Is it time for an EDI audit of your company?
Pandemic. Inequality. Challenging. These are just a few of the words that come to mind when reflecting upon the last two years. However, alongside the ongoing pandemic, 2020 and 2021 will also be remembered as a period of heightened global activism.
Worldwide movements such as #BlackLivesMatter were reignited by the murders of George Floyd, Ahmaud Arbery, Breonna Taylor and a number of others, bringing long-standing issues of racial and gender disparities to the forefront. In response, organisations have needed to reexamine their attempts to establish genuinely equal, diverse and inclusive workplaces.
Studies repeatedly conclude that organisations with diverse workforces and inclusive cultures outperform their peers by up to 40% across all performance measures, from loyalty and innovation to growth and productivity, but how do we turn these insights into actions? Is it necessary for a devastating event to occur before organisations start to take a proactive and strategic approach to equality, diversity and inclusion (EDI)?
Undoubtedly, when it comes to improving diversity and inclusion in the workplace, knowing where to begin can be difficult; undertaking an EDI audit is a great first step towards embedding sustainable and positive changes.
What is an EDI Audit?
The word “audit” can sound intimidating, but simply put, an EDI audit is a way for organisations to gather data and evidence from which they can develop their equality, diversity and inclusion strategy.
EDI audits essentially look at the makeup of your organisation to provide a holistic view, identifying good practice and areas for improvement. This analysis may include: employee demographics, their thoughts on diversity and inclusion, and representation (such as the number of women, minority groups, and employees with disabilities) at different levels of seniority in the organisation.
Good EDI audits will give an indication of who is in the organisation and how they feel about key measures of diversity and inclusion. The aim is to provide organisations with a data-led and impartial understanding of what their baseline level of performance is in regards to diversity and inclusion. Only then can you set the direction of travel for your EDI journey and measure progress.
Employee satisfaction and retention: Conducting an independent EDI audit demonstrates that an organisation cares about its employees and is committed to building a truly diverse, empowering and inclusive workplace. Furthermore, prioritising EDI and embedding it into every aspect of your business can improve employee retention, engagement and widen your talent pool: organisations with happy employees are more resilient, healthier and productive, and can help attract more quality applicants to your vacancies.
Psychological safety: EDI audits allow you to see aspects of your organisation that are not necessarily visible, such as employee wellbeing. For example, a white male senior leader may not have any problems with the organisation's culture and policies, whereas a person with a hidden disability may experience things very differently. Therefore, anonymous EDI audits allow employees to confidently share their honest views and beliefs without the fear of being singled out. In turn, this can help to improve staff morale.
Greater creativity: Supporting and empowering people from diverse backgrounds who have different thoughts, lived experiences and opinions can result in better solutions, boost innovation and productivity. Having diversity within a team not only allows everyone to share their perspectives and learn from each other’s strengths, but it also reduces the threat of poor decision-making which can be the consequence of groupthink (this occurs when a team’s ideas and outlook are similar).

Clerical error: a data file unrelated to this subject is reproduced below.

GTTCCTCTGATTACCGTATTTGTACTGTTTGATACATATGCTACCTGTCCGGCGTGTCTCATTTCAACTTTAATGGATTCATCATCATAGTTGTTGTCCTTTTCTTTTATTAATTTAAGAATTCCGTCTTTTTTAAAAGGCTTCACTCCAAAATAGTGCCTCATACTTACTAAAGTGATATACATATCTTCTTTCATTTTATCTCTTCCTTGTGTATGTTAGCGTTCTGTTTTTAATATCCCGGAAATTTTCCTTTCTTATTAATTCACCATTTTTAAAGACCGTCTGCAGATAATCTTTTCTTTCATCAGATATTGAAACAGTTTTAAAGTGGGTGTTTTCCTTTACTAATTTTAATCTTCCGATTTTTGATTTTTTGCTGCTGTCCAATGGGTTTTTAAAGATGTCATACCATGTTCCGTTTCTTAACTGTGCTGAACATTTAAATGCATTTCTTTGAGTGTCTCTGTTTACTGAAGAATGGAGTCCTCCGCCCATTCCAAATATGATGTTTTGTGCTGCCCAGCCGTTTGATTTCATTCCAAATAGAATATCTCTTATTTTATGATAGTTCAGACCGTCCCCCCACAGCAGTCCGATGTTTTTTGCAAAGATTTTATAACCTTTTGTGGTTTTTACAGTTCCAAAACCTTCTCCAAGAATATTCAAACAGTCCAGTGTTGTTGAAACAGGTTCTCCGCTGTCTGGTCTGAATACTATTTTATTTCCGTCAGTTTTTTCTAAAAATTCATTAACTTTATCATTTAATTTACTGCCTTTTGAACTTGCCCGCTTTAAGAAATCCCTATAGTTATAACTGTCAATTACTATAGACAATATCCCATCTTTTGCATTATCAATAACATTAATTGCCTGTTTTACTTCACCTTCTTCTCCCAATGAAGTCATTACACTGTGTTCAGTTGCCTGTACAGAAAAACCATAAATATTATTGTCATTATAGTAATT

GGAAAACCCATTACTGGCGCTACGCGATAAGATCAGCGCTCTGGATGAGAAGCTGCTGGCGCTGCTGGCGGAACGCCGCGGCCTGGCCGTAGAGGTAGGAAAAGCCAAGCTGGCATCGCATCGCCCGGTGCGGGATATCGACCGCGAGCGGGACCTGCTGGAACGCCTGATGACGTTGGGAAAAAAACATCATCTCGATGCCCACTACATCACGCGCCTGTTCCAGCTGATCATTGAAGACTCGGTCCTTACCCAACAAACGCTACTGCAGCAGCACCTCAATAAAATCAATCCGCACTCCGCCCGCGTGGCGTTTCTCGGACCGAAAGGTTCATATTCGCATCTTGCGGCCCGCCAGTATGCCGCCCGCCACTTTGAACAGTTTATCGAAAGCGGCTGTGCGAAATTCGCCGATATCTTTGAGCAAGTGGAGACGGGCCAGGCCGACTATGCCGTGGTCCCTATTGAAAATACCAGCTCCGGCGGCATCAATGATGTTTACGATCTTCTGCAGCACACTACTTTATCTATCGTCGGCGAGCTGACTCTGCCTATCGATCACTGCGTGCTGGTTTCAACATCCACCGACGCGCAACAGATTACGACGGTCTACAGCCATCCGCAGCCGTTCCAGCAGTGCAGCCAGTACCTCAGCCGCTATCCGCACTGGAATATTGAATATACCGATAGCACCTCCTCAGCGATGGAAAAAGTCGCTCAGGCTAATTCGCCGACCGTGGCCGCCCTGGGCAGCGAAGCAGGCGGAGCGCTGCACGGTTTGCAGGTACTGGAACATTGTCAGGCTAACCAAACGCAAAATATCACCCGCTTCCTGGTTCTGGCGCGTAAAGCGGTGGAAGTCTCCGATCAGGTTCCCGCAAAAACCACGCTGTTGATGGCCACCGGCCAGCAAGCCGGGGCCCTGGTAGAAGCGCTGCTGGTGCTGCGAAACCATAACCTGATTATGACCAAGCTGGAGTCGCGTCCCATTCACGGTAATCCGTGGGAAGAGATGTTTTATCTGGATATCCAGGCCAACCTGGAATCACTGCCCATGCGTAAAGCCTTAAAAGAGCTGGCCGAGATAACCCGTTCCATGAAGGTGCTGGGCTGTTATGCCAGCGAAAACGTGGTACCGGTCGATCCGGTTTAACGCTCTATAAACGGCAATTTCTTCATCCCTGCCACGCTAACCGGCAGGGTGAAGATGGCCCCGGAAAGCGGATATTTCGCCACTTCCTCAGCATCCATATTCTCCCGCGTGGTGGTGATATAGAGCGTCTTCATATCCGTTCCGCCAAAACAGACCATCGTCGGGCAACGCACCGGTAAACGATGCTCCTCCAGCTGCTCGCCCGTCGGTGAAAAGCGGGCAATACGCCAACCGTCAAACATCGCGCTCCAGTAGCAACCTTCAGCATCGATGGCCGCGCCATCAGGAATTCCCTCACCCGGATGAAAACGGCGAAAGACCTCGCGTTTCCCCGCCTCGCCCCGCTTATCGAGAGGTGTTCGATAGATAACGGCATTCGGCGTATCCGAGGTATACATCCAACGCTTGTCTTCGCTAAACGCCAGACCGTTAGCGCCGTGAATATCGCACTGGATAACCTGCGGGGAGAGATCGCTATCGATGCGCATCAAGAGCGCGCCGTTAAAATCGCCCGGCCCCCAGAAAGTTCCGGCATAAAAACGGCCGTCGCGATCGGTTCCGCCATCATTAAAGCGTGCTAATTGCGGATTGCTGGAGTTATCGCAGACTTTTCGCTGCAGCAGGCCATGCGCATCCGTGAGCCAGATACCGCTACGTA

Improved strategies and business performance: According to a Gartner study from 2019, “gender-diverse and inclusive teams outperformed gender-homogenous, less inclusive teams by 50%, on average.” Moreover, a BCG study found that “companies with diverse management teams had a 19 percent increase in revenue compared to their less diverse counterparts.” The positive impact an EDI audit has on financial returns and employee productivity is evident, and plays a powerful role in helping organisations identify and drive out any structural and systematic inequalities.
Although EDI audits can deliver a range of beneficial outcomes for businesses and organisations, efforts should not stop there. Once organisations gain a strong awareness of where improvements and progress can be made, resources need to be allocated to enable a targeted strategic response to reap the benefits from increasing diversity and inclusion.
This stage can involve anything from reviewing policies and procedures, conducting tailored EDI training sessions to ensure the diversity and inclusion needs of your organisation are met and sustained, and even re-evaluating your organisation’s core values so that diversity and inclusion is woven into the very fabric of the culture. This will embed EDI in everything you do from recruitment to measuring key performance indicators.
It is important to remember that when it comes to EDI there is no quick fix, diversity and inclusion is a constant process of improvement.
The Equal Group is committed to working with organisations to help eradicate bias and optimise equality, diversity and inclusion in your workplace. If you would like further advice, to discuss any concerns, or are thinking about embarking on your EDI journey today, book a free consultation with our team, or email firstname.lastname@example.org.
Written by: Zakiya Ilyas (She/Her) - Digital Content Creator at The Equal Group